It will be fun!

(Not precisely like this, but just to give you an idea.)
 
Canon EOS Rebel T3i 18 MP CMOS Digital SLR Camera and DIGIC 4 Imaging with EF-S 18-55mm f/3.5-5.6 IS Lens, Very nice Camera DSLR.

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You say the problem is me, and therefore I am trying to figure out, what about me is the problem.

A). No one wants to be asked for advice, spend the time giving you the advice and see you completely ignore the advice and fubar it up.

B). No one enjoys being around with someone who cannot do even the simplest of things. If you cannot do simple things, why do you think anyone would believe you could pull off a full production.

C). If you're the leader and you come across as someone who doesn't respect people enough to respond to their questions, you're the asshole, not them. I'm assuming in real life you do the same as you do on this forum. If people show an interest in helping/working with you, it's very disrespectful and unprofessional if you fail to respond.

D). No one wants to be around a disaster. If "sh*t" always happens to you, who do you think wants to get tangled up in that?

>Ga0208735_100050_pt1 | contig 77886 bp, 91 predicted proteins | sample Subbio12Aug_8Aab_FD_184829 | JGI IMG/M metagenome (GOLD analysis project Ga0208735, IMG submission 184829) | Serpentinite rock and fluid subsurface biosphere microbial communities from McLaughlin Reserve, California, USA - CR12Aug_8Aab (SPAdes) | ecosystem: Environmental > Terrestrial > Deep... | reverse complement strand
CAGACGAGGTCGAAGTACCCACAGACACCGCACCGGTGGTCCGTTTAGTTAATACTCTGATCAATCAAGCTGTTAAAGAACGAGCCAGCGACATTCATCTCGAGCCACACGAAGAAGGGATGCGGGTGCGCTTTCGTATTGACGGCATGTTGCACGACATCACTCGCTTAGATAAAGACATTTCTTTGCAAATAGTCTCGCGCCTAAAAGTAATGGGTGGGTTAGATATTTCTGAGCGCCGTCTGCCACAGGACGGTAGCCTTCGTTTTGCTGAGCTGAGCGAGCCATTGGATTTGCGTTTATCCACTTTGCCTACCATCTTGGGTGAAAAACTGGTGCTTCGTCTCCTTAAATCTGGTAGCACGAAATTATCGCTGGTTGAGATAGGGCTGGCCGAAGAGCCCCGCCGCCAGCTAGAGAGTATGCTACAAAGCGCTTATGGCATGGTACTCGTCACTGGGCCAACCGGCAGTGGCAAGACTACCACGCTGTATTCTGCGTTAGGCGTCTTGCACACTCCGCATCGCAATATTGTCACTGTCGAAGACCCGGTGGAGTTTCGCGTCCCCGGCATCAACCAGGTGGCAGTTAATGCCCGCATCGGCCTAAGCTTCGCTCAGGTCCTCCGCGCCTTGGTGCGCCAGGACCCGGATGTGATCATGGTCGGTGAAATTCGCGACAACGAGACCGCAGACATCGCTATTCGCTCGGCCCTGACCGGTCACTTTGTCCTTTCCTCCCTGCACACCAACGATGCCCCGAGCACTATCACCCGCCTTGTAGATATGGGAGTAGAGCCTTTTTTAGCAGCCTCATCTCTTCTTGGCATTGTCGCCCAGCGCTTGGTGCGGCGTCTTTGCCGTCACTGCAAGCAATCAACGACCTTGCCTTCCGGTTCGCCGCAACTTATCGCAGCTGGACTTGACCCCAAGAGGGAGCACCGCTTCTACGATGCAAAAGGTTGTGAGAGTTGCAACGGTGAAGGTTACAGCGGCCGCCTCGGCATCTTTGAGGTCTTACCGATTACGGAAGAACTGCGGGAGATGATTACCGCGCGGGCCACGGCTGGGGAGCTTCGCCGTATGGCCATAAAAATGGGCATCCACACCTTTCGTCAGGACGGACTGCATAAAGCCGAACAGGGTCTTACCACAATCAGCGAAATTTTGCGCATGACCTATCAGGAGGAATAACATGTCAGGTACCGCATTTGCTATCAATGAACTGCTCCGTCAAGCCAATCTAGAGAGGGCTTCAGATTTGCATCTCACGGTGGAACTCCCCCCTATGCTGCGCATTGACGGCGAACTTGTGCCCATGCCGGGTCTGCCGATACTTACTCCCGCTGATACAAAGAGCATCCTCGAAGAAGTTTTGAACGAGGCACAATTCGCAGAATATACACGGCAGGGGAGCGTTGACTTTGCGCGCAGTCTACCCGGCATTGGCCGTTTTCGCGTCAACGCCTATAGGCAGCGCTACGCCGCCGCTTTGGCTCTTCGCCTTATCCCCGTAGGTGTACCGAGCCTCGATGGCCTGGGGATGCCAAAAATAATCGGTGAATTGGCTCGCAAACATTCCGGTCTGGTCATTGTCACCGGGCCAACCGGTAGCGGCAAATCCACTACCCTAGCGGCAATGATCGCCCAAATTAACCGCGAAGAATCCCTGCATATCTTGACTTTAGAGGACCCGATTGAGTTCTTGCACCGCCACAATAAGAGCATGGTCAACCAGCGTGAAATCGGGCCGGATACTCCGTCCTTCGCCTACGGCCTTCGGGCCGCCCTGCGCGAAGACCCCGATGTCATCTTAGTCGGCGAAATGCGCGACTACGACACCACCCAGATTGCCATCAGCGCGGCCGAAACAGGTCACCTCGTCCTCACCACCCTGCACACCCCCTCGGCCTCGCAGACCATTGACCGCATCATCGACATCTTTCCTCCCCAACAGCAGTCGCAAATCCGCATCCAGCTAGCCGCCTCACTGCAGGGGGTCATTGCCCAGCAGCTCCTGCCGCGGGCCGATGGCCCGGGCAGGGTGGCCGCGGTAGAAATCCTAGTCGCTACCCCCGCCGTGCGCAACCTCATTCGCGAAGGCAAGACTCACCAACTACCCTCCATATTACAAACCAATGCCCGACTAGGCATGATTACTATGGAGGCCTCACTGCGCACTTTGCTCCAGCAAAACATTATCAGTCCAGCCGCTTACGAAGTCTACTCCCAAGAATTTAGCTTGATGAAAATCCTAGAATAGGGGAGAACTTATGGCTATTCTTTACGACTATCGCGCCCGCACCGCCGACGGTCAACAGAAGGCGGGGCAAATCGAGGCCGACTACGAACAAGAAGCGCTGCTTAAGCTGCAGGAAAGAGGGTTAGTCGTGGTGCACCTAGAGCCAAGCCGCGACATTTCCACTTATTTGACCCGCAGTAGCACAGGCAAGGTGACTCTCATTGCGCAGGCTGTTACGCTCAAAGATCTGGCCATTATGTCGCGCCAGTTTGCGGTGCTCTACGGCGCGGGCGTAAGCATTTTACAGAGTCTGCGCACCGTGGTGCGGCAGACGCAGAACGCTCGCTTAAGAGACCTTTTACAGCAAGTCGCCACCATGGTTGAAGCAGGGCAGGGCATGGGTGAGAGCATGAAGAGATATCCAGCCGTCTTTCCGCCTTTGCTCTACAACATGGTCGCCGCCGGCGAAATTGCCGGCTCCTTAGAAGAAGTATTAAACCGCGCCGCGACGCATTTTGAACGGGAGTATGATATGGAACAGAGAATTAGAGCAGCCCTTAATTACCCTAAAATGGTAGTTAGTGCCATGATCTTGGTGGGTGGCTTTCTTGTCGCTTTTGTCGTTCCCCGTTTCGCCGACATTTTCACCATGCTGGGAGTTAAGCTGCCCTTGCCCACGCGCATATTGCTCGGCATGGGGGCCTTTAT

E). Excuses are for losers. No one wants to associate with losers. You need to shift your thought patterns to more of a solutions based method. While there aren't always perfect solutions for every problem, an ordinary solution is always better than waiting for a problem to fix itself.

I haven't done that short with no actors yet, cause I have been trying to arrange one with two actors for the past few months but has been tough and constantly recasting. One of the problems is, is that when I put out the casting call, it takes more than a week for most people to respond. So I will tell an actor that he or she is hired, but then I have to wait on the other one.

Excuses, excuses. CALL THEM. If you always do what you've always done, you'll always get what you've always got. I assume you're a smart person. You kept the details of the cast and crew of productions you've helped with. Call/email/sms/stalk them. Do whatever it takes to get your film done. Who cares if they say no? There's always another cast/crew member you can call.

You have a choice. Leave your future in the hands of others, or you can take control of your own life. Hell, it doesn't bother me if you can only afford to eat cat food for the rest of your life. The future is for those who reach out and make it happen.

I suggest you go out and do some pop self help courses. They'll really help you. Anthony Robbins would be me pick for you.